Collective Actions
The Supreme Court held that representative actions are a “flexible tool of convenience in the administration of justice” and that the “same interest” requirement for members of a certain class must be interpreted purposely and pragmatically, in keeping with the overriding objective of the CPR of dealing with cases justly, so that Google would be able to identify “who is, and who is not, in the class”.
The Court was at pains to note that there is no bar to a representative claim where each represented person has in law a separate cause of action nor where the relief claimed consists of or includes damages, but in instances where the assessment of individual harm would vary across the large number of claimants, such actions are not the appropriate vehicle in that regard.
The Court acknowledged representative actions could be taken in two stages, the first being a claim by a representative to assess liability of a defendant for the alleged breach and the second an assessment of compensation in separate individual claims. However, the Claimant did not propose such a two–stage procedure in Lloyd, likely because the proceedings would not be economic if it was necessary to prove loss on an individual basis.
Relevance to the GDPR
In obiter comments, the Supreme Court in Lloyd stated that “EU law therefore does not provide a basis for giving a wider meaning to the term “damage” in section 13 of the DPA 1998 than was given to that term by the Court of Appeal in Vidal-Hall”.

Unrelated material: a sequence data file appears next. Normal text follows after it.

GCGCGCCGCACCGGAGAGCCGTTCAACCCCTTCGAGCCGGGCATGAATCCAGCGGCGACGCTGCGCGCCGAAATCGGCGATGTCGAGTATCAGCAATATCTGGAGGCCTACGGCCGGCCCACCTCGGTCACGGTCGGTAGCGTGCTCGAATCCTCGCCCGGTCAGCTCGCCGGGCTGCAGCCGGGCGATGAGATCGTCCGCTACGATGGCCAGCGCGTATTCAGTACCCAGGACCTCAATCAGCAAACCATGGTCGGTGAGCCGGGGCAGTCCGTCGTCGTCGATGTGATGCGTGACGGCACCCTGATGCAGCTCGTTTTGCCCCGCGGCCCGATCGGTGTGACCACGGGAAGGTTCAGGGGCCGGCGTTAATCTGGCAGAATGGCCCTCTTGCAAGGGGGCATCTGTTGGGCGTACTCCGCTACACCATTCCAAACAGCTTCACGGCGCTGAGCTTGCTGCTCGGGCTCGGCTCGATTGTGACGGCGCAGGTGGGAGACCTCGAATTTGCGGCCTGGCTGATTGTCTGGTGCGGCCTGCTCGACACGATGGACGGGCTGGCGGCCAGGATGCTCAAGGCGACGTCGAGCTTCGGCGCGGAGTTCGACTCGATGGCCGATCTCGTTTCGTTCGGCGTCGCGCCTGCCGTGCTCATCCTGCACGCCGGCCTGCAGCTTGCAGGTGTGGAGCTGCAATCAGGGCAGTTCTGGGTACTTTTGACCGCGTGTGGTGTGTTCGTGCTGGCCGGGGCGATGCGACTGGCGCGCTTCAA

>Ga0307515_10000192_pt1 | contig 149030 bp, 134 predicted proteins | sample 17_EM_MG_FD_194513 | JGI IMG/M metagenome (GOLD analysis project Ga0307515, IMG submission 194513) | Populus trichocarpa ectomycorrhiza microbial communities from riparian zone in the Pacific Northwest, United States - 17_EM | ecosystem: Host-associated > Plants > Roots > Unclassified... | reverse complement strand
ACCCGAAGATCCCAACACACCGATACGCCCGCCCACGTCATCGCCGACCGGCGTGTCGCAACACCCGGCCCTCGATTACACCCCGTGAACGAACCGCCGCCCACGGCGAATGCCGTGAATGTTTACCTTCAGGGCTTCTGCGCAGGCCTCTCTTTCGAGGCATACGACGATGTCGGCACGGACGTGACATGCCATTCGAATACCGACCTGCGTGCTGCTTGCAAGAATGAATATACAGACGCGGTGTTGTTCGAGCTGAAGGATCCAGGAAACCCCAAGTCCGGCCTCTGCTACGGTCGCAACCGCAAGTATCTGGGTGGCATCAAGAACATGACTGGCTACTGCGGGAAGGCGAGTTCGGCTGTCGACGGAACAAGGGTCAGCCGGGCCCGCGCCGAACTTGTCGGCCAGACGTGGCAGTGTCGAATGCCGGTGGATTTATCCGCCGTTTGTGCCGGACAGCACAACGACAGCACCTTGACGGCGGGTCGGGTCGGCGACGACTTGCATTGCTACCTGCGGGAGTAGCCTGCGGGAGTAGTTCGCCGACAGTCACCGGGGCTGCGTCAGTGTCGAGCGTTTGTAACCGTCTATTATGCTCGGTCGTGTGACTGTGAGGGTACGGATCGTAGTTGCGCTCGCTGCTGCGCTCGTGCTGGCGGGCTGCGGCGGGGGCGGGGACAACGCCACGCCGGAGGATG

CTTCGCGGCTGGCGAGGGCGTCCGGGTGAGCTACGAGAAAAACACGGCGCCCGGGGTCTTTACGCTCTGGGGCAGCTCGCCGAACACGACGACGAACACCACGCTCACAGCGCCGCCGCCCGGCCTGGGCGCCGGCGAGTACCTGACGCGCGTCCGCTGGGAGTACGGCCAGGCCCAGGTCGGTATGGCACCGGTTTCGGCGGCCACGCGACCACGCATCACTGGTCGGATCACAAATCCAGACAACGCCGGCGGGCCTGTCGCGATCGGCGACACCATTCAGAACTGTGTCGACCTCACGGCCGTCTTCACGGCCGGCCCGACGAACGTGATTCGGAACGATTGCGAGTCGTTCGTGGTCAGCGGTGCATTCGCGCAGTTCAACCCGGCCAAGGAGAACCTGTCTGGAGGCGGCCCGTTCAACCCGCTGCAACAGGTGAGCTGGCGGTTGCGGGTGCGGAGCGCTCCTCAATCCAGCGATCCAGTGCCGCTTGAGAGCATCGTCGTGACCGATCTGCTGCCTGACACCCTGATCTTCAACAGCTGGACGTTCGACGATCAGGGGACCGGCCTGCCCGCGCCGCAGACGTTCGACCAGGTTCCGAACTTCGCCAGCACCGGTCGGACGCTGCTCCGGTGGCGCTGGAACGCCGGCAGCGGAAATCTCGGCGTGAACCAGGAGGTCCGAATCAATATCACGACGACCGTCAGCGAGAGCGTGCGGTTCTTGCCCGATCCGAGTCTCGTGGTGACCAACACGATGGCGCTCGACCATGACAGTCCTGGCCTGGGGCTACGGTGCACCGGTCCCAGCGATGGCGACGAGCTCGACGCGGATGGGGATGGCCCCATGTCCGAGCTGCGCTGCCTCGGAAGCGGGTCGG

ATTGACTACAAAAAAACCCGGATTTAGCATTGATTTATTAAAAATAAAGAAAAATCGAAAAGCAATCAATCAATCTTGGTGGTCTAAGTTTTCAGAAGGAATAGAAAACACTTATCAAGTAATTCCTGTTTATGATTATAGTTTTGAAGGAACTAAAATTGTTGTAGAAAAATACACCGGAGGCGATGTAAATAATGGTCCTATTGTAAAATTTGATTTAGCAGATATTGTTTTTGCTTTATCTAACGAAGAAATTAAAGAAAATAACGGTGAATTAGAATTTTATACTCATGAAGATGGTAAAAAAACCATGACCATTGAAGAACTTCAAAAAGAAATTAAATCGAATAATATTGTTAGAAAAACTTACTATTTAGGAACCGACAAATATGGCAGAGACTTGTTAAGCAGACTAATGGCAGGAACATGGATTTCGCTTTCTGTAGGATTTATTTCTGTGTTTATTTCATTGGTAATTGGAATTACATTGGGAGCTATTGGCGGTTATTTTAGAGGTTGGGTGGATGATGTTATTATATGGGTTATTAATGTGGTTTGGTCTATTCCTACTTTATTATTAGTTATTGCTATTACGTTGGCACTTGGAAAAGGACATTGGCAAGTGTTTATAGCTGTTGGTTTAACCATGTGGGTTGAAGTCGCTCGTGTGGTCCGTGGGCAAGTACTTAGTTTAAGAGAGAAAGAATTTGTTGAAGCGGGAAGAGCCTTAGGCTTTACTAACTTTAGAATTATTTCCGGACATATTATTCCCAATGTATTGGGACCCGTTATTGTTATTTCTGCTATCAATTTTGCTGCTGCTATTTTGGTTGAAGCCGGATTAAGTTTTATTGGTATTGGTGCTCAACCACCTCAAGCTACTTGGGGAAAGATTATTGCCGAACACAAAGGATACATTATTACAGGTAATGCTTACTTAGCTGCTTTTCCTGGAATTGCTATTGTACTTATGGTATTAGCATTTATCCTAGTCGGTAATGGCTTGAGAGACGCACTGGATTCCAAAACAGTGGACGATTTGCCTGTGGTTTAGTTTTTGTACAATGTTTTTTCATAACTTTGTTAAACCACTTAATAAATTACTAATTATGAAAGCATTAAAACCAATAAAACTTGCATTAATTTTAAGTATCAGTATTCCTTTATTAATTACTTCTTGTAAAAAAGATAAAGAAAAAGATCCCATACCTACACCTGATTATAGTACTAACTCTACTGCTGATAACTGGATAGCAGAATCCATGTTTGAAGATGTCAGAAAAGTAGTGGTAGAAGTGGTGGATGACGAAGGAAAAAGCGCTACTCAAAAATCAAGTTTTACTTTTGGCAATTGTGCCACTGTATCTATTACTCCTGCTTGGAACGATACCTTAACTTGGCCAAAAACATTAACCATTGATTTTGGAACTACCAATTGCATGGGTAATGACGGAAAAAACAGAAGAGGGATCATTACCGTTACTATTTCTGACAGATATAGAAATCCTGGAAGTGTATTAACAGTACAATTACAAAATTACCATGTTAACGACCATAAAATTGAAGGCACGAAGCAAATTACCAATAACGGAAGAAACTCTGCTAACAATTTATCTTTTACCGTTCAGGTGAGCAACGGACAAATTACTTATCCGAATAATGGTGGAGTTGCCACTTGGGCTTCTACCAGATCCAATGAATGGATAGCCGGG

As to whether this is the case in respect of “damage” as defined in Article 82 of the GDPR, which states that “any person who has suffered material or non-material damage as a result of an infringement of this Regulation shall have the right to receive compensation from the controller or processor for the damage suffered” is yet to be decided by a court.
There have been two recent referrals to the CJEU on various aspects of Article 82, by the German and Austrian Courts.
The Austrian Supreme Court requested a preliminary ruling by the CJEU under Article 267 TFEU on the interpretation and application of the claim for damages under Article 82 GDPR. In particular, clarification was sought on:

  1. whether a claim for damages, in addition to the violation of a GDPR provision, requires the Claimant to have suffered specific damages or whether said violation is sufficient to qualify for the award;
  2. whether additional requirements of EU law, beyond the principles of effectiveness and equivalence, must be considered by national courts in their assessment of damages; and
  3. whether the threshold for non-pecuniary/non-material damages requires that the infringement has consequences of a certain degree or weight that extends beyond anger or annoyance caused by said infringement.